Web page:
‘In practically every county Garda have established friendly contact with one or more members of the organization (the IRA). These persons within the organization in most cases receive payment at regular intervals but in some cases they will not take money, their motive in supplying information being that they do not want to see trouble developing locally. The ranks of these persons within the organization vary between Volunteer, Company O/C. and Battalion ranks. Members of the Detective Branch meet them regularly and learn from them the activities in (the) locality. Reports are made by Detective Branch verbally or in writing to the local officers who report all information considered of importance to Headquarters. The identity of such persons is known to local officers but is not revealed in writing. In some cases the local officer meets them at intervals. When reporting the officer usually states whether he considers the information reliable. The ranks only of local persons friendly disposed are known at Headquarters. Efforts are made by Garda to check information received by references to other sources of information. Where this is not possible locally it is possible in many cases to gauge at Headquarters the strength of the information by comparison with information from other areas. Where uncorroborated information of importance is received this is indicated in reports made to Government. Experience shows that the period of usefulness of sources of information does not last on an average more than a couple of years. Consequently continuous efforts have to be made to seek fresh sources of information. Generally it is found that the more activities are undertaken by local units of the organization the easier it is to secure fresh sources of information. Efforts are also made to locate channels of correspondence within the organization. Where it is known or strongly suspected that correspondence of the organization is sent by post to a particular address application is made to the Department of Justice for the issue of a Postal Warrant to have all correspondence addressed (to) there detained by the Postal Authorities and delivered to the Garda. The correspondence is unsealed and examined by Garda, copied or photographed if considered necessary and (the) original resealed and returned to Post Office without delay. Important information has frequently come to light in this manner.’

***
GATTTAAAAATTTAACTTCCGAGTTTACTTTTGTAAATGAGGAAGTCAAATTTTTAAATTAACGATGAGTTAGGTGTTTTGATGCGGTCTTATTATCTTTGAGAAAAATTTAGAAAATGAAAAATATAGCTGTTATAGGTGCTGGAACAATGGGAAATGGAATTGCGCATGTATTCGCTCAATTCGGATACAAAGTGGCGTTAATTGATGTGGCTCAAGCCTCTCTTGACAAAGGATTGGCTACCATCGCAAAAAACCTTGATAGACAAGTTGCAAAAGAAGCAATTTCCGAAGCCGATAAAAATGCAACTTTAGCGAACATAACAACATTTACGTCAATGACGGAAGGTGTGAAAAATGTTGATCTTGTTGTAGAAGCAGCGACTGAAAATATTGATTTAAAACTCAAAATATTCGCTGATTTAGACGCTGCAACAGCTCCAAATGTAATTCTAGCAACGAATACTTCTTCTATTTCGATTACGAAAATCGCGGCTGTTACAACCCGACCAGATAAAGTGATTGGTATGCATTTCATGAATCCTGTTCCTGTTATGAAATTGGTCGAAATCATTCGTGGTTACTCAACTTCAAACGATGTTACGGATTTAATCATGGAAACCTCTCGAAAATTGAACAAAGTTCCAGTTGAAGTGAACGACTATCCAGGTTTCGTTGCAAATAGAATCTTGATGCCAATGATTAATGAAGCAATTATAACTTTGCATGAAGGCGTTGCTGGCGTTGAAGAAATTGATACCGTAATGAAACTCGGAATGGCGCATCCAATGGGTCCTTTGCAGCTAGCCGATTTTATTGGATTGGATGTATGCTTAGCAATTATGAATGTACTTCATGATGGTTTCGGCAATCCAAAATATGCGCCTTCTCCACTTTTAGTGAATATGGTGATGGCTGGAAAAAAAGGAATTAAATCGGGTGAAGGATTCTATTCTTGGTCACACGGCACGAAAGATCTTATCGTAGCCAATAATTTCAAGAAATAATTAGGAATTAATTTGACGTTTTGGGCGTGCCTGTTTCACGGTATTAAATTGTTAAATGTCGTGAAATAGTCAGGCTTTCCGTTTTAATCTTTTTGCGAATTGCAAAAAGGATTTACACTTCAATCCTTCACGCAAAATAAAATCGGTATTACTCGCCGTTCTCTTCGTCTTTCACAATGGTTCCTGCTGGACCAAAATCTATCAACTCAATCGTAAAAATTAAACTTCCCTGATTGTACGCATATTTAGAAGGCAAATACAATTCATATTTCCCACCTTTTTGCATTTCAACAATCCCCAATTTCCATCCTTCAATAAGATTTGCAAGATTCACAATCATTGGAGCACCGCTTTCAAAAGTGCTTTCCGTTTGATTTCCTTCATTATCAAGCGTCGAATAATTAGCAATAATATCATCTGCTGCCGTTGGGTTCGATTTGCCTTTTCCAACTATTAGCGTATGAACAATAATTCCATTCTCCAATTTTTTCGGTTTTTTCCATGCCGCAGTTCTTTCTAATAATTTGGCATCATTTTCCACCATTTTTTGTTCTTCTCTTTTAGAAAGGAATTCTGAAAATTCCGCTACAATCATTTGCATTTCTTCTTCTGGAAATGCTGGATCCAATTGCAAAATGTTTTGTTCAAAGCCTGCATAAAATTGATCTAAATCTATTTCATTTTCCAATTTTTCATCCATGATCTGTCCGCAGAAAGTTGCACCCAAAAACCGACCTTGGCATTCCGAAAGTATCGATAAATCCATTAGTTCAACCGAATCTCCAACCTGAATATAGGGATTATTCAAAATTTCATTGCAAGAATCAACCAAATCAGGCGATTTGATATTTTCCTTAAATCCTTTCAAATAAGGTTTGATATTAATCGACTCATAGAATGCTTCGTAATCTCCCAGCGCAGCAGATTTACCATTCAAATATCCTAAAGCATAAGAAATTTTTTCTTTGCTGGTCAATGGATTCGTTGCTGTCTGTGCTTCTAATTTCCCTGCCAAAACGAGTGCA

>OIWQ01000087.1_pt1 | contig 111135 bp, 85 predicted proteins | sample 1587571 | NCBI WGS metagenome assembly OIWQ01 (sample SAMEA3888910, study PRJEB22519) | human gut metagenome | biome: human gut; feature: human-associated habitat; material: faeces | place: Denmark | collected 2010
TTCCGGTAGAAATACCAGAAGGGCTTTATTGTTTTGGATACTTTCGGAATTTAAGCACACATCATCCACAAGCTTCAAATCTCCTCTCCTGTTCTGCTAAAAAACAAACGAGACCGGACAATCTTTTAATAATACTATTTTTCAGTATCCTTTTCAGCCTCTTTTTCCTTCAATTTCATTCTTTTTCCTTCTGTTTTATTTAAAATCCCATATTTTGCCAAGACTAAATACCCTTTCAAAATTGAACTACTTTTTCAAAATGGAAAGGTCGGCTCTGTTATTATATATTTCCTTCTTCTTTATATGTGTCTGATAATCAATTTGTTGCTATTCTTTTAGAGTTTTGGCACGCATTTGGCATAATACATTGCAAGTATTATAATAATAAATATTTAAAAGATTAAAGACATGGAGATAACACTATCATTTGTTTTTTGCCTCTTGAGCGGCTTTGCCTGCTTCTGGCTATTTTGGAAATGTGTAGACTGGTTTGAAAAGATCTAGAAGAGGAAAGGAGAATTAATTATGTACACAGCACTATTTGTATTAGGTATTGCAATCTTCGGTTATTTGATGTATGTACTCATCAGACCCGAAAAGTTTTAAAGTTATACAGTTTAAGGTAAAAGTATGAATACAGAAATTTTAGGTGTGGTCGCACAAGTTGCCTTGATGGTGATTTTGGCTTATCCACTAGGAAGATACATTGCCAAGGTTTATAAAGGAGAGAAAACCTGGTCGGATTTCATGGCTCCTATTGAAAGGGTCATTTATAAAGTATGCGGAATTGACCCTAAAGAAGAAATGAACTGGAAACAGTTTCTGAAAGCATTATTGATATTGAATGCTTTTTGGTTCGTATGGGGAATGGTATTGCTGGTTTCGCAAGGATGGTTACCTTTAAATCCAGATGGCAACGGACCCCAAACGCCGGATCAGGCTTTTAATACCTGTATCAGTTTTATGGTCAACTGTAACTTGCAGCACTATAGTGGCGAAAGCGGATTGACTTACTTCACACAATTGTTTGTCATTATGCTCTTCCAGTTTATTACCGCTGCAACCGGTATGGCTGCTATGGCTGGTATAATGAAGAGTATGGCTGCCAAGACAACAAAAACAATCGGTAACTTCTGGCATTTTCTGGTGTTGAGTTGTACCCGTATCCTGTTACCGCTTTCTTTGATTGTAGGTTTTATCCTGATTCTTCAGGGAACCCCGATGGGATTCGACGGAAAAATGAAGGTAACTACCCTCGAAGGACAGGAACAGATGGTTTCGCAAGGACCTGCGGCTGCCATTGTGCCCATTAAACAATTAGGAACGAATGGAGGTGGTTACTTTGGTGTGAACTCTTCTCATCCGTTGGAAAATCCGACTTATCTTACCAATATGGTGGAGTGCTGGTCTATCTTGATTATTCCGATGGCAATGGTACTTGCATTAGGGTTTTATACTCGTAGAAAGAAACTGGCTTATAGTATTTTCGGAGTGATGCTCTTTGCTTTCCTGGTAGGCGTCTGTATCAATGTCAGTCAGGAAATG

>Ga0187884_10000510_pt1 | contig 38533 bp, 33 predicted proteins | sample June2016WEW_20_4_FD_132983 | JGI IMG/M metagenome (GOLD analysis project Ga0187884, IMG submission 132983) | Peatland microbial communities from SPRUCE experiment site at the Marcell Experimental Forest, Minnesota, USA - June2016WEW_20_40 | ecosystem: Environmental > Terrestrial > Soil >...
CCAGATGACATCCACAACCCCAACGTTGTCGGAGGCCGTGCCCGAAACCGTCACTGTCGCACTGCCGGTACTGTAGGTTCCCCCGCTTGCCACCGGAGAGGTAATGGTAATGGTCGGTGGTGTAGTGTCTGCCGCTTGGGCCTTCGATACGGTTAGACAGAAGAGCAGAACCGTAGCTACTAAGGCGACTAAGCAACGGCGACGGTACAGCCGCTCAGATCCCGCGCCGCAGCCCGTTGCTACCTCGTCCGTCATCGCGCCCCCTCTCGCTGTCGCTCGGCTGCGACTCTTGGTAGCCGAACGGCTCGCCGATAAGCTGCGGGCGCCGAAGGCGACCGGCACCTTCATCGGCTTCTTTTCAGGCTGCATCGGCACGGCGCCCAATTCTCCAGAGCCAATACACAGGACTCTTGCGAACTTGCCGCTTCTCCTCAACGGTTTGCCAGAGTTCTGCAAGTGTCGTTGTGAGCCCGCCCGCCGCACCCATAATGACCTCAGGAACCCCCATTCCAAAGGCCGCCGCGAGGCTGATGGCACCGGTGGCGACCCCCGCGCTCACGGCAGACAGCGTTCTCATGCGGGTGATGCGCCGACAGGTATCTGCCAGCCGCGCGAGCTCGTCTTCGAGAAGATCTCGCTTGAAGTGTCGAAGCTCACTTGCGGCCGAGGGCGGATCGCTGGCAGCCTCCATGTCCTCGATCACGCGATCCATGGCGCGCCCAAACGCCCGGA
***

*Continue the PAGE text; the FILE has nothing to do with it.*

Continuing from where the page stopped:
The report concluded by admitting that ‘the Garda cannot claim however that they know of all the activities of secret organizations. No intelligence system was ever established which could do this.’ Nevertheless it would seem that the state had managed to infiltrate the IRA at several levels. The political context is important of course. In 1933 the IRA was relatively large (perhaps 8-12,000 members) and organized quite openly; parading in public for instance. Identifying its membership would not have been difficult and in many cases at local level Gardaí and IRA activists would have known each other personally. The IRA were seeking to avoid conflict with the Fianna Fáil government and it was unclear what attitude that government would ultimately take towards the organization. But as very detailed Garda reports on IRA conventions during 1934 and 1935 (also released in 2008) show, even as confrontation between republicans and the government increased the state maintained substantial advantages in its battle with the IRA. The key one was that by the mid-1930s the southern state enjoyed a level of legitimacy among the wider public far beyond that ever enjoyed by the British or even the Free State of the 1920s. The contemporary IRA never found a way to address this leaving them open not just to state infiltration but also ultimately political isolation.